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HIV/AIDS knowledge, attitudes and behaviour of persons with and without disabilities from the Uganda Demographic and Health Survey 2011: Differential access to HIV/AIDS information and services

  • Julie Abimanyi-Ochom ,

    j.abimanyiochom@deakin.edu.au

    Affiliation School of Health and Social Development, Deakin University, Melbourne, Victoria, Australia

  • Hasheem Mannan,

    Affiliation School of Nursing, Midwifery and Health Systems, Health Sciences Centre, University College Dublin, Dublin, Ireland

  • Nora Ellen Groce,

    Affiliation Leonard Cheshire Disability and Inclusive Development Centre, Department of Epidemiology and Public Health, University College London, London, United Kingdom

  • Joanne McVeigh

    Affiliation Centre for Global Health and School of Psychology, Trinity College Dublin, Dublin, Ireland

HIV/AIDS knowledge, attitudes and behaviour of persons with and without disabilities from the Uganda Demographic and Health Survey 2011: Differential access to HIV/AIDS information and services

  • Julie Abimanyi-Ochom, 
  • Hasheem Mannan, 
  • Nora Ellen Groce, 
  • Joanne McVeigh
PLOS
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Abstract

Uganda is among the first to use the Washington Group Short Set of Questions on Disability to identify persons with disabilities in its Demographic and Health Survey. In this paper, we review the HIV Knowledge, Attitudes and Behaviour component of the 2011 Ugandan Demographic and Health Survey, analysing a series of questions comparing those with and without disabilities in relation to HIV/AIDS knowledge, attitudes and practices. We found comparable levels of knowledge on HIV/AIDS for those with and those without disabilities in relation to HIV transmission during delivery (93.89%, 93.26%) and through breastfeeding (89.91%, 90.63%), which may reflect increased attention to reaching the community of persons with disabilities. However, several gaps in the knowledge base of persons with disabilities stood out, including misconceptions of risk of HIV infection through mosquito bites and caring for a relative with HIV in own household (34.39%, 29.86%; p<0.001; 91.53%, 89.00%; p = 0.001, respectively). The issue is not just access to appropriate information but also equitable access to HIV/AIDS services and support. Here we found that persons with multiple disabilities were less likely than individuals without disabilities to return to receive results from their most recent HIV test (0.60[0.41–0.87], p<0.05). HIV testing means little if people do not return for follow-up to know their HIV status and, if necessary, to be connected to available services and supports. Additional findings of note were that persons with disabilities reported having a first sexual encounter at a slightly younger age than peers without disabilities; and persons with disabilities also reported having a sexually transmitted disease (STD) within the last 12 months at significantly higher rates than peers without disabilities (1.38[1.18–1.63], p<0.01), despite reporting comparable knowledge of the need for safer sex practices. This analysis is among the first to use HIV/AIDS-related questions from Demographic Health Surveys to provide information about persons with disabilities in Uganda in comparison to those without disabilities. These findings present a more complex and nuanced understanding of persons with disabilities and HIV/AIDS. If persons with disabilities are becoming sexually active earlier, are more likely to have an STD within the preceding 12 month period and are less likely to receive HIV test results, it is important to understand why. Recommendations are also made for the inclusion of disability measures in Uganda’s AIDS Indicator Survey to provide cyclical and systematic data on disability and HIV/AIDS, including HIV prevalence amongst persons with disabilities.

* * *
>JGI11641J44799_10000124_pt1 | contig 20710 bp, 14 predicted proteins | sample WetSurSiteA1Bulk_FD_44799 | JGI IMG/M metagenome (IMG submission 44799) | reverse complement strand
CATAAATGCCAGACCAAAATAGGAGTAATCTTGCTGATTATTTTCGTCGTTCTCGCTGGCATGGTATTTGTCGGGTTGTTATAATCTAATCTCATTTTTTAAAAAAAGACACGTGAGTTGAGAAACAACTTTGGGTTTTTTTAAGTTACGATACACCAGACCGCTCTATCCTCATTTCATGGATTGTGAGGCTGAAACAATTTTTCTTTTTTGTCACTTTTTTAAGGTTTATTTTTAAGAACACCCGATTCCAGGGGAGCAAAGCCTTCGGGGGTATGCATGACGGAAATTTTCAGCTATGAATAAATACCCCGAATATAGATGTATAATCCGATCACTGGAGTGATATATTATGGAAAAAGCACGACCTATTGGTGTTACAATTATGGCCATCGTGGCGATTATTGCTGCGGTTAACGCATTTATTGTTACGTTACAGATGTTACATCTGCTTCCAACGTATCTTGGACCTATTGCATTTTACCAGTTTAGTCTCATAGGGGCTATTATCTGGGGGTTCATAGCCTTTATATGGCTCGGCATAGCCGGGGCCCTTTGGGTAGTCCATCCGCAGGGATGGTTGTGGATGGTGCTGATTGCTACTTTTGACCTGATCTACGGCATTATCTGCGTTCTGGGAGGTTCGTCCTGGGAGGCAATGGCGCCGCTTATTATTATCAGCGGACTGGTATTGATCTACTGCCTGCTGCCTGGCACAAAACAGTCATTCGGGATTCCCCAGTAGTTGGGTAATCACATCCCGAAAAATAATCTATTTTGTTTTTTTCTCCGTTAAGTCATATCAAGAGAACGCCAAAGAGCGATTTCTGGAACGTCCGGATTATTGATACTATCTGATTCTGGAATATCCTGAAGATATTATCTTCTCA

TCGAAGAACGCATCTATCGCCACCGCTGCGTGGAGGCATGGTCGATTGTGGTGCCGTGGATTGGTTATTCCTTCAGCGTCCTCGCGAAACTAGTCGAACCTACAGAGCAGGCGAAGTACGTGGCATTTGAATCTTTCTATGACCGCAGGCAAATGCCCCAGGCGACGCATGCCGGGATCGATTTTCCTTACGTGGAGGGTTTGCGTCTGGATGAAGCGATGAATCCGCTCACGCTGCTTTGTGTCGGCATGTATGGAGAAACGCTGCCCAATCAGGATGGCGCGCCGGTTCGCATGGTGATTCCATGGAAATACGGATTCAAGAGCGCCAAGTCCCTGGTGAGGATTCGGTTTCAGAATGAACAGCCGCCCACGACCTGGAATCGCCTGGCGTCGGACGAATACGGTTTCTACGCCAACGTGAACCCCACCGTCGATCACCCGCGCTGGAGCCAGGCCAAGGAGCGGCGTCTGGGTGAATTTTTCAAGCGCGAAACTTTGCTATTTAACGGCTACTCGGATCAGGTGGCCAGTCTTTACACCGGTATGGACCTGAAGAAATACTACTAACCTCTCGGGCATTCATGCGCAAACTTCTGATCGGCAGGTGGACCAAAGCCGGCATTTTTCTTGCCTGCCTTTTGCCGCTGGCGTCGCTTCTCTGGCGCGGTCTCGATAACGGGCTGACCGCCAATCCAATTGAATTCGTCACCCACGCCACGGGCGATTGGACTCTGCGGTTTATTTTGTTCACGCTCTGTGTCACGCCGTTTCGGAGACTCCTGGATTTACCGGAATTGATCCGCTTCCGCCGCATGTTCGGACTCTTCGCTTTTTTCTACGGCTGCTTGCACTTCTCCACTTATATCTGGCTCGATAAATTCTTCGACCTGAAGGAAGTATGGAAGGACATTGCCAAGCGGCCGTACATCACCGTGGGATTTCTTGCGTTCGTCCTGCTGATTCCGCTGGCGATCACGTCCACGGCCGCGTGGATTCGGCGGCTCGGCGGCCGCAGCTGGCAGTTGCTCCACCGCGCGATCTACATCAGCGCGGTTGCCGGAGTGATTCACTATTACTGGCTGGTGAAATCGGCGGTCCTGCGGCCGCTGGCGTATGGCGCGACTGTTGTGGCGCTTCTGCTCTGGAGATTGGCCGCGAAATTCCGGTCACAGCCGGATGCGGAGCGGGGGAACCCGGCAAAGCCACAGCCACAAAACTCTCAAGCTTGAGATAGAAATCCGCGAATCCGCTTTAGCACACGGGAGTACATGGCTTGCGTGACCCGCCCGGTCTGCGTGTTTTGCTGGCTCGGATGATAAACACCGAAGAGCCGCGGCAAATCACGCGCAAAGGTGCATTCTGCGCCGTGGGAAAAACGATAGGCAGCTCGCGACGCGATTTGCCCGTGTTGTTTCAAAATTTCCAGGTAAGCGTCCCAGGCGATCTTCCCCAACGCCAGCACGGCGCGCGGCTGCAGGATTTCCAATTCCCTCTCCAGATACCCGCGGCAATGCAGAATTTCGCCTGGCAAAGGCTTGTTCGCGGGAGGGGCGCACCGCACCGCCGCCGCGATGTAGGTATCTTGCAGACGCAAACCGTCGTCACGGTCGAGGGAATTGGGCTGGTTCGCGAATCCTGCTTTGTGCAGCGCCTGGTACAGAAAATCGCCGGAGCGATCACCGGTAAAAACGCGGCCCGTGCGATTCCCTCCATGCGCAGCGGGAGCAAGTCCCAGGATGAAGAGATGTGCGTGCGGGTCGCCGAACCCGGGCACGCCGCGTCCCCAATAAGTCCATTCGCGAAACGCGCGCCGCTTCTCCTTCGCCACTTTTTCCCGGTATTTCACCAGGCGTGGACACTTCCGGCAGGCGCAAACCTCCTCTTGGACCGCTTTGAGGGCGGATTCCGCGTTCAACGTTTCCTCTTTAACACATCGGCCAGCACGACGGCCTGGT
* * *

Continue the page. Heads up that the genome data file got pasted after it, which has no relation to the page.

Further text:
Introduction

There is a tribe of Ugandans … whose issues and needs have not been given their due and appropriate attention in the fight. By all indications, persons with disabilities have been forgotten, consciously and unconsciously. They represent “the forgotten tribe”. (Mwesigwa Martin Babu) [1] (p.30)